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iHome iP99 (black) review: iHome iP99 (black)

The Good GSM-shielded iPod clock radio allows an iPhone to be used without the need to switch it to airplane mode; streamlined design; decent sound quality; good array of alarm and radio functions.

The Bad Cell phone anti-interference technology adds significant cost; bass is improved but still thin; tuning/volume scroll wheels tend to stick; top-mounted iPod could be accidentally swiped while you're reaching for the snooze bar.

The Bottom Line With the exception of its improved iPhone support and slightly more stylish design, the iP99 is almost identical to earlier iHome clock radios.

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7.0 Overall
  • Design 8
  • Features 7
  • Performance 6

You could be forgiven for confusing one iHome iPod speaker product with another--at last count, there were nine current models, and that doesn't include the five that are just different colored housings or the sole Zune product. One of the latest models in the lineup is the iP99. It's the first iHome speaker dock to be iPhone certified; that means it's properly shielded from the GSM cell phone interference, so you can dock your iPhone without having to toggle it to airplane mode (and thus miss all your incoming calls). Aside from that--and some minor cosmetic differences--the iP99 is basically a reworking of the iHome iH9, which remains one of the better sub-$100 iPod clock radios on the market.

The iP99 is a bit more modern and less retro-futuristic-looking than its predecessors, with a speaker grille that frames the LCD readout instead of getting split by it. The LCD itself is the same sort of high-contrast white-on-black display as the iP99, though the numbers on the clock are slightly smaller. That said, the clock was more than easy enough to read. It's currently available only in black (iP99BR), but we wouldn't be surprised to see it in white or other colors at some point.

It's worth nothing the iP99's plastic finish is more matte rather than having a shiny and reflective finish as the iH9 does. While we liked the overall look and design better, we did have one gripe: the scroll wheels on top of the unit that control volume and tuning/settings (and complement the iPod's own scroll wheel) were a bit stiff compared with the scroll wheels on the iH9. We don't know if this issue was specific to just our review sample or to all iP99s, but we thought it worth pointing out. Of course, since the unit comes with a remote control--it's slightly bigger than previous iHome remotes, which makes it a bit more difficult to misplace--you don't have to touch the buttons on the iP99 if you don't want to. But given the likely placement on the nightstand, we suspect you'll end up using the unit's integrated controls even more than the remote.

As with all these types of products, the iP99 ships with "sleeves" or dock adapters that make all dockable iPods--as well as all iPhones--fit snugly and securely in the cradle. When your iPod or iPhone is in the dock and the iP99 is plugged in, your iPod/iPhone will draw power from the clock radio and recharge. If we had one issue with the design, it was the fact that the top-mounted iPod/iPhone could be easily swiped by a sleepyhead going for the nearby snooze bar.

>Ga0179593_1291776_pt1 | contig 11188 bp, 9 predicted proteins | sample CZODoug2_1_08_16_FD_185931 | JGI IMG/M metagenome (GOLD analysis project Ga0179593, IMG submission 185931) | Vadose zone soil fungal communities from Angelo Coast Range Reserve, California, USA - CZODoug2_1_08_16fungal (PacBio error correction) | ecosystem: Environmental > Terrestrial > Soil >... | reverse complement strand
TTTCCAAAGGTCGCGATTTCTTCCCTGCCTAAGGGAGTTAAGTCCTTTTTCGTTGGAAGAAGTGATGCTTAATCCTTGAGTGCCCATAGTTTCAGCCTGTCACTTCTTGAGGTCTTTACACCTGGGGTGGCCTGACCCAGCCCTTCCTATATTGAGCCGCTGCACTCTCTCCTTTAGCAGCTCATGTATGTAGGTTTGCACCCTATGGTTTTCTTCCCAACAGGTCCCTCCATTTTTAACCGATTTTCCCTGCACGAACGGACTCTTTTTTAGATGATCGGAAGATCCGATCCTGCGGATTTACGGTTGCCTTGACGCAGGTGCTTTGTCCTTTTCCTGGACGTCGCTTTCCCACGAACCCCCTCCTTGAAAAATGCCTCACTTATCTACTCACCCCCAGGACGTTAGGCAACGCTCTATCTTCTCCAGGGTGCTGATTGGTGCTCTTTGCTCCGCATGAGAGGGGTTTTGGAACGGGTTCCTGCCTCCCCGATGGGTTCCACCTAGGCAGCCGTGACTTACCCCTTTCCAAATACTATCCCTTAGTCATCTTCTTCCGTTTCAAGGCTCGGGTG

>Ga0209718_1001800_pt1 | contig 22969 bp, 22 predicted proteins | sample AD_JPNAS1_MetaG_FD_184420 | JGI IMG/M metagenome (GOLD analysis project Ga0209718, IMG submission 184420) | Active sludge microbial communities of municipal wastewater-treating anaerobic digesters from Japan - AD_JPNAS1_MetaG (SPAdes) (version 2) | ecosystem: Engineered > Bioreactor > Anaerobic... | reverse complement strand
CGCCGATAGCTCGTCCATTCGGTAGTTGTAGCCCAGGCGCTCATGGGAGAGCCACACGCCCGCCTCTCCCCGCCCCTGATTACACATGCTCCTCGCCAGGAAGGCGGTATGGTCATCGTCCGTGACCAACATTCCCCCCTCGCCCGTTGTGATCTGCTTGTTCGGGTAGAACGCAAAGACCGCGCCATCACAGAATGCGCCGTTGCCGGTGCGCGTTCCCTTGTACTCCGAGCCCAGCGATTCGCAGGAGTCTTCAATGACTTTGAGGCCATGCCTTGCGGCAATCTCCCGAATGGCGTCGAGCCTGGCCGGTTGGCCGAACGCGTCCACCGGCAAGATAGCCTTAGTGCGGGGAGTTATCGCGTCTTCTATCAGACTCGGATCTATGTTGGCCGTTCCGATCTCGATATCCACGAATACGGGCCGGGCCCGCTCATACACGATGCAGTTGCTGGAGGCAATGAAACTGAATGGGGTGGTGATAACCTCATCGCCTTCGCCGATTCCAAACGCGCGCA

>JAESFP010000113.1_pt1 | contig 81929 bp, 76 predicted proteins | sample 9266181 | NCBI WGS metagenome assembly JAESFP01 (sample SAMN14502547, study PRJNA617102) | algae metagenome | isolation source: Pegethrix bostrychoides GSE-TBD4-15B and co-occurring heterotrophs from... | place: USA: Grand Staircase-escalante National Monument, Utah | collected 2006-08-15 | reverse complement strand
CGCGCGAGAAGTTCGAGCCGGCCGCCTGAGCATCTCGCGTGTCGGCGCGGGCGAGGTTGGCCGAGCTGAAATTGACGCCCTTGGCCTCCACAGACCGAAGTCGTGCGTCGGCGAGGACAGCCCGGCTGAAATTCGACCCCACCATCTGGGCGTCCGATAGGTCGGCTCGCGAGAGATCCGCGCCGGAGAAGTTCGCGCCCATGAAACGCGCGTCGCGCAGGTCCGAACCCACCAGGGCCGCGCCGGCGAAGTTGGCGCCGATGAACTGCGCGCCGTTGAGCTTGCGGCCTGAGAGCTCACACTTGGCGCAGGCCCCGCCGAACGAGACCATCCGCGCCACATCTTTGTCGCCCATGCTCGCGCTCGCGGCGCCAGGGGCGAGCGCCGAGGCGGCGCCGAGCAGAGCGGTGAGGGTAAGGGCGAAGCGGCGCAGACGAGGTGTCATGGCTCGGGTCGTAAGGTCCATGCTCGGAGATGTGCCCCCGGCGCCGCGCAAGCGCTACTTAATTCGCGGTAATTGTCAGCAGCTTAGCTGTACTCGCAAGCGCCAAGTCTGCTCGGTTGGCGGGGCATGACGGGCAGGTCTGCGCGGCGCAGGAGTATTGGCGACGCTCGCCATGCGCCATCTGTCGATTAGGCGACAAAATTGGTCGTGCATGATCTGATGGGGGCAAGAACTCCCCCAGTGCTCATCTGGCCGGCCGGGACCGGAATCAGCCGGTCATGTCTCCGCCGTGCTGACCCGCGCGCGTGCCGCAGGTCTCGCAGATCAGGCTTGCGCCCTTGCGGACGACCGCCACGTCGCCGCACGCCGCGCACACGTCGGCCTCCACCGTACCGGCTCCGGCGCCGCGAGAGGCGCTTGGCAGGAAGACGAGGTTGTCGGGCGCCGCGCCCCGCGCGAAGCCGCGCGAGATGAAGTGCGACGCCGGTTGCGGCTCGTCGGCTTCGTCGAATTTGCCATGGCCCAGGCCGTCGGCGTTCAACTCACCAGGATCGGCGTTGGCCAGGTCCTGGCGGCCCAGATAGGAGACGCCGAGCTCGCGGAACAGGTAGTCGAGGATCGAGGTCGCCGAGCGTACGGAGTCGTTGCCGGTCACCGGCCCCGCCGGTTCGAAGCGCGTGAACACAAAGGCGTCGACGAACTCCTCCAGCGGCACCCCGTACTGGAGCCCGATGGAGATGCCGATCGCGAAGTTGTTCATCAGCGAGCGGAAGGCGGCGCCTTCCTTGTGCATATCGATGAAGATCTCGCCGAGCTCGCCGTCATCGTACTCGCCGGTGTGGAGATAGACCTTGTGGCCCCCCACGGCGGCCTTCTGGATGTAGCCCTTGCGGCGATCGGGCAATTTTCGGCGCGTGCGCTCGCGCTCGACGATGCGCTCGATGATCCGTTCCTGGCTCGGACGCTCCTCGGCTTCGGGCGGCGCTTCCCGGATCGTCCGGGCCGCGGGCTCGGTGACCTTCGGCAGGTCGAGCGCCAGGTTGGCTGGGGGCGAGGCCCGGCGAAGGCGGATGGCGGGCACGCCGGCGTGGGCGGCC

You choose songs, playlists, or podcasts with the iPod's scroll wheel (or iPhone touch screen) as usual, but hear the audio through the iP99's speakers. And while the iPod and iPhone have yet to include built-in AM/FM radios, both bands are available on the iHome iP99 at the touch of a button. We also appreciated the line-in connection on the back of the unit, which lets you connect other audio devices, including iPod models that aren't dockable. The folks at SDI Technologies (the producers of the iHome brand) left off the line-out connection for hooking up larger audio systems, but that isn't a big deal since most people wouldn't bother with that feature. (If that's a dealbreaker for you, note that it's available on the iH9.)

We found setting the dual alarms easy enough (you can choose to wake up to your iPod, the radio, or a buzzer), and--as mentioned above--the display is amply sized and even easier to read than past models. Nice touches include backlight buttons on the radio, the capability to dim the LCD display (there are eight levels of brightness, including "off"), and a well-placed snooze bar.

You can choose to set an alarm to go off only on weekdays, weekends, or every day, and even wake to a custom playlist. If you're someone who doesn't like the idea of a viciously loud alarm jolting you awake, the iP99 has what SDI calls a "Gradual Wake and Gradual Sleep increase/decrease Alarm/Sleep volume," which offers the potential for a gentler beginning and end to your day. This gradual volume increase also applies to when you turn on the radio--the music starts out faint then gradually builds to the volume you have the iP99 set to. A pair of AA batteries keeps the alarm and radio presets intact during power outages.

Other alarm clock niceties: the sleep setting offers a wide range of times (120, 90, 60, 30, or 15 minutes), and, while active, has a volume control that's independent of the main volume. That means that you can drift off to sleep listening to the radio (or iPod-based music, podcast, whatever) at a very modest volume, but still have the alarm be loud enough to wake you in the morning. Also, the snooze length can be set to any time between 1 and 29 minutes.

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